Wednesday, July 18, 2012
MADDEN/LESNIAK LEGISLATION MAKING IT EASIER TO PROSECUTE THOSE RECKLESSLY DRIVING WHILE USING CELL PHONE NOW LAW
Law Honors Helen Kulesh, David & Linda Kubert, and Toni and Ryan Jeffery Bolis
TRENTON – Legislation sponsored by Senators Fred Madden (D – Gloucester, Camden) and Raymond J. Lesniak (D – Union) that would provide prosecutors with an added tool for obtaining a conviction of vehicular homicide or assault by automobile against a person who is illegally using a cell phone while driving was signed into law today by Acting Governor Kim Guadagno.
“There is no question that illegally using a cell phone causes distractions for those out on the road," said Madden. "Sometimes those distractions can have tragic results. That is why it is important that we send a message that such behavior must cease. This is about saving lives and protecting people."
“When a driver makes the decision to ignore basic common sense and uses a cell phone while behind the wheel, if someone is hurt or killed as a result of that recklessness, there should be serious penalties,” said Lesniak. “This new law gives prosecutors the ability to leverage tougher penalties against drivers who violate the State’s hands-free cell phone law and cause an accident that injures or kills someone else. It’s the right thing to do, and it sends the message that New Jersey takes the threat of reckless driving very seriously.”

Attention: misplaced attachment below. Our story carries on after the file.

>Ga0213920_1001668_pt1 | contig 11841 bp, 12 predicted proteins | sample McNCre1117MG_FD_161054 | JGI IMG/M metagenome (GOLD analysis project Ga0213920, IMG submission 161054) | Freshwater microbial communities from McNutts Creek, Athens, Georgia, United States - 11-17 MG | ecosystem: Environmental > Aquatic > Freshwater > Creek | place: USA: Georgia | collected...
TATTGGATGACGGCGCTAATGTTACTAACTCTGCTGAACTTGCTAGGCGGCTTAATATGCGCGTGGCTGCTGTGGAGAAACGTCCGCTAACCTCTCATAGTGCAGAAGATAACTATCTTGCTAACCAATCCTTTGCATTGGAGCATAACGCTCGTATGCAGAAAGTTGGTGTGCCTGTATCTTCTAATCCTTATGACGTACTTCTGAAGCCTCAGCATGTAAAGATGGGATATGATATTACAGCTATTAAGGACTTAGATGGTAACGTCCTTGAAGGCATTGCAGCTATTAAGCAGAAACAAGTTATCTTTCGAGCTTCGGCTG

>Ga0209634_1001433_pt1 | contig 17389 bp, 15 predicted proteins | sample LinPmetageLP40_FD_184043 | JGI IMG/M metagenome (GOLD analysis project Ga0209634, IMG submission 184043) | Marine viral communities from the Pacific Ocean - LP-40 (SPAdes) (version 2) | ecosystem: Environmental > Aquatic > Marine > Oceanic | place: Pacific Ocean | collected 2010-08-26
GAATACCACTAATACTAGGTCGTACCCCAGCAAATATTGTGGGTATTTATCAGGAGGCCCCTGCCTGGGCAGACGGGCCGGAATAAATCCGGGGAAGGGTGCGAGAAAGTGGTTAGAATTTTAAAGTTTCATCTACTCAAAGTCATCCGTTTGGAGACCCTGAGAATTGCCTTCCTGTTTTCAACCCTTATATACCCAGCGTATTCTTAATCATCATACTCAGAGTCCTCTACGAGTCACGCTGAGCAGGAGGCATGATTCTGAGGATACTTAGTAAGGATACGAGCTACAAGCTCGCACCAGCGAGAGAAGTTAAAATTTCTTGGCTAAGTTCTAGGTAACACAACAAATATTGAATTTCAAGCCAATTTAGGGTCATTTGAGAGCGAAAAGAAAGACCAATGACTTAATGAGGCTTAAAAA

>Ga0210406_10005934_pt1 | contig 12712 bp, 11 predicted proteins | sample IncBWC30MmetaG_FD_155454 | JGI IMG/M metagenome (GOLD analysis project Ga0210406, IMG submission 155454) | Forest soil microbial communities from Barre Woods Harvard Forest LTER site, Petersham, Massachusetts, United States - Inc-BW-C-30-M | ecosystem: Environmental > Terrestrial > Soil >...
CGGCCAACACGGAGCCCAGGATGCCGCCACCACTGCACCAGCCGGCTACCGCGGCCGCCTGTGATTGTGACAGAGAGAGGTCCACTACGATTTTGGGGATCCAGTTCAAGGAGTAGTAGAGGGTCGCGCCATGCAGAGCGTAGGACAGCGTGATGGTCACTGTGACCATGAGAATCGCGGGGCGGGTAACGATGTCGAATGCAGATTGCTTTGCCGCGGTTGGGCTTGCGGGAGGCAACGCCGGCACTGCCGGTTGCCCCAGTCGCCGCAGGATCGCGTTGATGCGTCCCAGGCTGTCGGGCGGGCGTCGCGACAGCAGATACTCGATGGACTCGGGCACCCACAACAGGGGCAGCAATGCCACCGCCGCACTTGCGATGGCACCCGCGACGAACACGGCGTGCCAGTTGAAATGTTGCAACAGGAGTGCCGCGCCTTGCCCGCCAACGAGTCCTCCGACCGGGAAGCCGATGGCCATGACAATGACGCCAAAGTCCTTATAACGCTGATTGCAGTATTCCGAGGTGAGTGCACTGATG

A person is guilty of death by auto or assault by auto when it is proven that he or she drove a motor vehicle recklessly. This law puts in state statute that the illegal use of a cell phone while driving may lead to the conclusion that the defendant was driving recklessly.
The bill is designated as “Kulesh, Kubert, and Bolis’ Law” after Helen Kulesh, who was tragically killed by a person who was using a cell phone while driving; David and Linda Kubert, who were both severely injured by a driver who was illegally using a cell phone; and Toni Bolis and her son Ryan Jeffery Bolis, who died in a motor vehicle accident that was allegedly caused by a person who was using a cell phone while driving.
The legislation was passed unanimously by both houses in June.